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Zoom spectacles, options

Zoom spectacles, options

Ref: eyejuster


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If you wear spectacles for close-up, and if you have need more than one pair of prescription spectacles, replace them with Eyejusters - you can vary the magnification ('zoom') by turning two small dials, discretely positioned just inside the frame. Unlike varifocals ('progressives') you can use the full lens.

If you do not wear spectacles, use these simply as a zoom magnifier for close-up jobs.

What is unique about these is the focus mechanism. Instead of two lenses an inch apart, which makes you look as if you are wearing binoculars, these look like ordinary spectacles, and the focus dials are not visible from the outside.

Not only can you vary the magnification to suit the job, but each lens has its own focus, which means they work for anyone whose prescription is different in each eye (that's nearly everyone!)

Alternative item: we can make you spectacles any magnification of your choosing.


Magnification from 0.5D to 4D (that's 1.1X to 2X magnification). For those with normal vision this gives a working distance of about arms-length (at 1.1X) to about six inches (at 2X).

Individual eye focus.

Two styles, gun-metal or black.


My own prescription isn't particularly strong but I still have five pairs of glasses:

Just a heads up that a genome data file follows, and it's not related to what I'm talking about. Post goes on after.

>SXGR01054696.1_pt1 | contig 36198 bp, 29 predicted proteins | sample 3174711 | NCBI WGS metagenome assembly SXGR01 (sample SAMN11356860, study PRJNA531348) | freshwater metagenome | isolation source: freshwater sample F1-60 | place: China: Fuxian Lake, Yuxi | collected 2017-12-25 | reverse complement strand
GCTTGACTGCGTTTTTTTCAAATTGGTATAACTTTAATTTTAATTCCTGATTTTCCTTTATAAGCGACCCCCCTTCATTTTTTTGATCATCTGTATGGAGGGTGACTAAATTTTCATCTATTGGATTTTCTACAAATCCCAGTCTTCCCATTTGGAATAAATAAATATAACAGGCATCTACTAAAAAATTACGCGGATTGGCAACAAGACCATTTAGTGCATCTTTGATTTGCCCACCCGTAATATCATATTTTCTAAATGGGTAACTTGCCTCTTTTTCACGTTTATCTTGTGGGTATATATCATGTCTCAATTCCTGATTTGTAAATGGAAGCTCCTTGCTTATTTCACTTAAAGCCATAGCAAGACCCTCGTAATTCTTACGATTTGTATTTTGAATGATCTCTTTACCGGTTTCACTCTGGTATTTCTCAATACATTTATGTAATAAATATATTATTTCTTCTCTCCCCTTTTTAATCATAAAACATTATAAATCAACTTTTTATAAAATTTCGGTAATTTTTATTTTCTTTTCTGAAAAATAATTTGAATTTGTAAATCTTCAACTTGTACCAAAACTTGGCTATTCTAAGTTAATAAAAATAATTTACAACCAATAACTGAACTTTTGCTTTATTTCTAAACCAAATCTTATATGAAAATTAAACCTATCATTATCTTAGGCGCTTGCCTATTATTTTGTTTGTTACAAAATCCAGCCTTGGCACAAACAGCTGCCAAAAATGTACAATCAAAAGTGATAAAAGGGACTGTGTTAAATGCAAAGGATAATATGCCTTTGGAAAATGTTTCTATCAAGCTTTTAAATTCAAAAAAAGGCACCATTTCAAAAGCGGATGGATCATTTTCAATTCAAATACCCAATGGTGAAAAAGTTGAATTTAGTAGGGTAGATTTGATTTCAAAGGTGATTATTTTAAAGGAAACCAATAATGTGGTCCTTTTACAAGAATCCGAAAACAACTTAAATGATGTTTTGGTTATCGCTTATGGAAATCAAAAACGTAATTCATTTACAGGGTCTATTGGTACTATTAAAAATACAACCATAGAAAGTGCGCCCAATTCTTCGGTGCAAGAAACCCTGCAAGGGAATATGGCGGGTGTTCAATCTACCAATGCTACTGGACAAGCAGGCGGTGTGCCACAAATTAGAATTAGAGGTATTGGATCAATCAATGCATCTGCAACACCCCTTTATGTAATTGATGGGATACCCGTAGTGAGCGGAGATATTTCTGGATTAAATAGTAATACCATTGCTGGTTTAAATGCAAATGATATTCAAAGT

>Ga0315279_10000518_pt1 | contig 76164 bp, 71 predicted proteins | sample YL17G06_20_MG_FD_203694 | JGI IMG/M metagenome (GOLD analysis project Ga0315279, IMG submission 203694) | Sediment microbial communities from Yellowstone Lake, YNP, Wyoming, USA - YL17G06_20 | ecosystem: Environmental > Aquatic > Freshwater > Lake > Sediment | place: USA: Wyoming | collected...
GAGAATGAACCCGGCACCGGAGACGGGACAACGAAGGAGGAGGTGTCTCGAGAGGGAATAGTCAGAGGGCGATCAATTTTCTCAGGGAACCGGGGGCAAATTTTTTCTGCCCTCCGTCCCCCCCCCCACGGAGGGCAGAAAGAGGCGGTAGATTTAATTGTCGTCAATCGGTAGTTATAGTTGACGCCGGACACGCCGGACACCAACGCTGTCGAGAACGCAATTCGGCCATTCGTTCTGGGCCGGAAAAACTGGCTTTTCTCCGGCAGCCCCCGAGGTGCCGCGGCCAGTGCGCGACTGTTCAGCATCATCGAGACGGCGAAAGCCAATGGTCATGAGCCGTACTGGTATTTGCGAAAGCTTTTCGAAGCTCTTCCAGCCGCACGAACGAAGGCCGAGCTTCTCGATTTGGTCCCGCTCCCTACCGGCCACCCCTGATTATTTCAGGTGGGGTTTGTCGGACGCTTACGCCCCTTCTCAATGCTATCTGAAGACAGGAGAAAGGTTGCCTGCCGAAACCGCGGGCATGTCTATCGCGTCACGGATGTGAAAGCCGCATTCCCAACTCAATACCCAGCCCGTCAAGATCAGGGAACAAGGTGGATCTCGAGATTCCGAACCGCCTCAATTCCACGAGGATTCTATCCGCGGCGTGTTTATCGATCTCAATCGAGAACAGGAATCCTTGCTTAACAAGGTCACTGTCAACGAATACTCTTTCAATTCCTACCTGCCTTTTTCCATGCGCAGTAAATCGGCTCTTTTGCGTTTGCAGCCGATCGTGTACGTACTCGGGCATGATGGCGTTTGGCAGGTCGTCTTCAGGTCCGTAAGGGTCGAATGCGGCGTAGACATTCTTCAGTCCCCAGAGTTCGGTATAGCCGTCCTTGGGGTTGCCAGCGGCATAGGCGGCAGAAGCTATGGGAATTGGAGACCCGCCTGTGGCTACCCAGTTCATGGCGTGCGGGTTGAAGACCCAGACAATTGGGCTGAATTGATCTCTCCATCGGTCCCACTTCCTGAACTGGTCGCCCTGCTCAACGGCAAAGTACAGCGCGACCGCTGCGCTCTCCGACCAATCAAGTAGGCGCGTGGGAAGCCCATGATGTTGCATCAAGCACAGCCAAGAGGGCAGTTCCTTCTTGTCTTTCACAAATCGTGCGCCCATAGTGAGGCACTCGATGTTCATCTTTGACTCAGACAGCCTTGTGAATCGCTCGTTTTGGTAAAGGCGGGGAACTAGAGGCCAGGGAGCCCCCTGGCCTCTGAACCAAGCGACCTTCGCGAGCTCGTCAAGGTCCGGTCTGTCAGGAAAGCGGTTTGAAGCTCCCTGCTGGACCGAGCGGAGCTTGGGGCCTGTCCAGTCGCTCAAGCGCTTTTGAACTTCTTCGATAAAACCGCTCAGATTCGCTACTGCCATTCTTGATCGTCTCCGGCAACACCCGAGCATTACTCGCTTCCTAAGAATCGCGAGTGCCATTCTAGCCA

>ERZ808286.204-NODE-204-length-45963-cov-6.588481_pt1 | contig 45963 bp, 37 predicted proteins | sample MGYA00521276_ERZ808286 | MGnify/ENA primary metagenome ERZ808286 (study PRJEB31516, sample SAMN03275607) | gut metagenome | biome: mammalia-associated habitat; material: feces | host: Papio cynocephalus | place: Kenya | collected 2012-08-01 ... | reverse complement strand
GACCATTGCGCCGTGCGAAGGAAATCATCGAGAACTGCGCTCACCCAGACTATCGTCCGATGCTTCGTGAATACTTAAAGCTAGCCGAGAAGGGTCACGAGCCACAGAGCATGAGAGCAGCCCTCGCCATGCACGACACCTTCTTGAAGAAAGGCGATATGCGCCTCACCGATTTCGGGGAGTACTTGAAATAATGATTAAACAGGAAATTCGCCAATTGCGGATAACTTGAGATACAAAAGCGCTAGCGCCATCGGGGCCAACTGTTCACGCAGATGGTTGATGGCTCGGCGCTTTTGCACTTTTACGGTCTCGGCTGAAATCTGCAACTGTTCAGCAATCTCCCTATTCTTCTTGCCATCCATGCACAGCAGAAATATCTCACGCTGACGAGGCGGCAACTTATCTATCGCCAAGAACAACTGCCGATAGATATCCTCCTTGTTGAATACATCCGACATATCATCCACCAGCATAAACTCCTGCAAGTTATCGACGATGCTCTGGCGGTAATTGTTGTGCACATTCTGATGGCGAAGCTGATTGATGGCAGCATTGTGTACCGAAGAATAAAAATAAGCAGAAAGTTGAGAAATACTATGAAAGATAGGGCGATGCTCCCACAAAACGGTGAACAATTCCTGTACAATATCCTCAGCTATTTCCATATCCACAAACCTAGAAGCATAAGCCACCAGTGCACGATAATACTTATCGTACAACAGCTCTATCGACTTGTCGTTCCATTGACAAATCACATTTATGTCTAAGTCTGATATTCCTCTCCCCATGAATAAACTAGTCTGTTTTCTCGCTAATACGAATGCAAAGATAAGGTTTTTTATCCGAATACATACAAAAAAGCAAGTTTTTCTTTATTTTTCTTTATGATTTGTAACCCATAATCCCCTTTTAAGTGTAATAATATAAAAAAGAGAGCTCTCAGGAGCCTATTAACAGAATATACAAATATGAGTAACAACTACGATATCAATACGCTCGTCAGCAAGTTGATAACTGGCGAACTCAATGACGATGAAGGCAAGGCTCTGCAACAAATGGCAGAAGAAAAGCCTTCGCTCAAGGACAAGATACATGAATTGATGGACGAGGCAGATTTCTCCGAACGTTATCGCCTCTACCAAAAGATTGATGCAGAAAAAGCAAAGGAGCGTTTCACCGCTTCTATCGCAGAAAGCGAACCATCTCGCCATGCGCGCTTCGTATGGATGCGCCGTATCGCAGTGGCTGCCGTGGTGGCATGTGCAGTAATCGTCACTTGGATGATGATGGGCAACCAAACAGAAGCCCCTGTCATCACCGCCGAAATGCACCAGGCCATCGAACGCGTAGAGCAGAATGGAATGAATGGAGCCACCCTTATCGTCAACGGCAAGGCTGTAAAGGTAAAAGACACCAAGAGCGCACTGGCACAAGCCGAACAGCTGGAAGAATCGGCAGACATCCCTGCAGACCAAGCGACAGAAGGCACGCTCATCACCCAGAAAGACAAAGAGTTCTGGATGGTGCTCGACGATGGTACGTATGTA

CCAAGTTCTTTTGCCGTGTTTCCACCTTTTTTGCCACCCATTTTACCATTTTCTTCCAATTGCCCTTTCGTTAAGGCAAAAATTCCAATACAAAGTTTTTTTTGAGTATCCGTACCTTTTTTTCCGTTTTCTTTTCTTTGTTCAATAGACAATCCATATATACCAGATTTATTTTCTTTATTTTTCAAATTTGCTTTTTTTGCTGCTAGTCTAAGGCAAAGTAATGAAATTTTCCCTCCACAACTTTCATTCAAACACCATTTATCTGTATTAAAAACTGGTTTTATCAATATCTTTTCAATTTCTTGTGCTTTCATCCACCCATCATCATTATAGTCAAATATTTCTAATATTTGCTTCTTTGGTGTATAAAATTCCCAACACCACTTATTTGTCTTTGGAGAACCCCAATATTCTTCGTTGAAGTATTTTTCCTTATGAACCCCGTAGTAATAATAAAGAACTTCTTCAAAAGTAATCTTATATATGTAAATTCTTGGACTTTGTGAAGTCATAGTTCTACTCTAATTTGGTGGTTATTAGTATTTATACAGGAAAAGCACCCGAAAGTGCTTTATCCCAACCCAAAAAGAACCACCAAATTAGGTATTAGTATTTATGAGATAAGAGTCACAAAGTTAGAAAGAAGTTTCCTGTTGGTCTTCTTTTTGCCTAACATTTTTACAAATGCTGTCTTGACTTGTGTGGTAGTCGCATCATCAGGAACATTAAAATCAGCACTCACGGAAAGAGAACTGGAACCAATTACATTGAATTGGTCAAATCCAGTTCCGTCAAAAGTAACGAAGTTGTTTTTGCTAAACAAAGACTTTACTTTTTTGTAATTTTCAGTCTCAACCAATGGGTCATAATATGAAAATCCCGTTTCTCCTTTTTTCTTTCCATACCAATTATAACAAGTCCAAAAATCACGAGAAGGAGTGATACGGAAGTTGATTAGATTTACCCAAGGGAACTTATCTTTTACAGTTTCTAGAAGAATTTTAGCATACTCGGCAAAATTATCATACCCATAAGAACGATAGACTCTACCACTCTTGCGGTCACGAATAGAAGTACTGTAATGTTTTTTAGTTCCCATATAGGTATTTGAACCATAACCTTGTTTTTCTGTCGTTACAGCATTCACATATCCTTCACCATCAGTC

- one for the desktop comptuer (just over arms-length)
- one for the laptop (just uder arms-length)
- one for general reading (a comfortable 10 to 14 inches)
- one for very close reading (really tiny print)
- one for super-close work such as changing watch batteries

I do concede, here, that most people don't bother with so many different pairs of glasses they just struggle. For instance, if you have to move your computer monitor uncomfortably close, or if you find yourself holding a book just too far away to read easily, or if you can 'manage fine' but tend to read slowly or can't quite manage very fiddly close-up jobs.

With Eyejusters I now just need one pair, and I tweak the focus to suit the job.

{Compared with varifocals}

I once spent £350.00 on varifocals only to find that the 'magnification' area for reading was 2mm at the bottom of the lens. It was fine for an emergency such as reading a menu in a restaurant (though even that was a struggle) but it was useless for reading books or newspapers.

I asked my optician about this and she said, "Oh, most people can't read using varifocals, they just don't get on with them".

I object to this logic: that there is nothing wrong with the lenses, the fault is with you - you don't get on with them! And for many people it's worse, varifocals simply make them dizzy and they can't use them at all.

With Eyejusters you get a full lens for effortless vision, and you adjust the magnification using two tiny dials just inside the frame.


Q. I wear glasses and each of my eyes has a difference prescription. Can I use these?
A. Yes, there are two focus knobs, one for each lens, so you adjust each side to suit each eye.

Q. Can I adjust them to be in focus from very close-up to far distance?
A. No. These are for close-up.

Q. I'm a watchmaker / engineer working on very tiny items, would these be suitable?
A. They might be. But if you are working on really tiny items you might need a different type of magnifier, see our standard binocular magnifiers or our long-working-distance surgeon's magnifiers.

Q. I'm partially sighted, there is no standard spectacle lens that works for me, what do you suggest?
A. We have special spectacle-magnifiers (fixed magnification not zoom), there are two versions, , for close-up or for watching TV